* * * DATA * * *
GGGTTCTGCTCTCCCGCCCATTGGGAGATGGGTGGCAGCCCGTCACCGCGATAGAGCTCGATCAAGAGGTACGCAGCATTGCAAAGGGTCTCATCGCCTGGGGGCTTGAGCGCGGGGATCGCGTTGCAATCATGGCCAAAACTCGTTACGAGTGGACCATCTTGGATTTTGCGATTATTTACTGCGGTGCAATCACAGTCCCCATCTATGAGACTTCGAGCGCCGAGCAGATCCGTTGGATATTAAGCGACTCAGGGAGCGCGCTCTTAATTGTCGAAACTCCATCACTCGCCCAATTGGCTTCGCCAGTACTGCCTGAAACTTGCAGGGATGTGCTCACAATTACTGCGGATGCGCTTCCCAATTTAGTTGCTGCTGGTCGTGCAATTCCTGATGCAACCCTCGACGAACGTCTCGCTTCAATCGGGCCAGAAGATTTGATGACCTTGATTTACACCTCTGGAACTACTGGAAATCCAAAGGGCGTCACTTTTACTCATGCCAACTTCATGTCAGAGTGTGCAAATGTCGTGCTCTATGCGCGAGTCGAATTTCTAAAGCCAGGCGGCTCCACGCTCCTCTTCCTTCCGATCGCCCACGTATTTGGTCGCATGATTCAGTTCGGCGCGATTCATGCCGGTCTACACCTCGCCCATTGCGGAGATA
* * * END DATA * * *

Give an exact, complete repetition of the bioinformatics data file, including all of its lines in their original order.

GGGTTCTGCTCTCCCGCCCATTGGGAGATGGGTGGCAGCCCGTCACCGCGATAGAGCTCGATCAAGAGGTACGCAGCATTGCAAAGGGTCTCATCGCCTGGGGGCTTGAGCGCGGGGATCGCGTTGCAATCATGGCCAAAACTCGTTACGAGTGGACCATCTTGGATTTTGCGATTATTTACTGCGGTGCAATCACAGTCCCCATCTATGAGACTTCGAGCGCCGAGCAGATCCGTTGGATATTAAGCGACTCAGGGAGCGCGCTCTTAATTGTCGAAACTCCATCACTCGCCCAATTGGCTTCGCCAGTACTGCCTGAAACTTGCAGGGATGTGCTCACAATTACTGCGGATGCGCTTCCCAATTTAGTTGCTGCTGGTCGTGCAATTCCTGATGCAACCCTCGACGAACGTCTCGCTTCAATCGGGCCAGAAGATTTGATGACCTTGATTTACACCTCTGGAACTACTGGAAATCCAAAGGGCGTCACTTTTACTCATGCCAACTTCATGTCAGAGTGTGCAAATGTCGTGCTCTATGCGCGAGTCGAATTTCTAAAGCCAGGCGGCTCCACGCTCCTCTTCCTTCCGATCGCCCACGTATTTGGTCGCATGATTCAGTTCGGCGCGATTCATGCCGGTCTACACCTCGCCCATTGCGGAGATA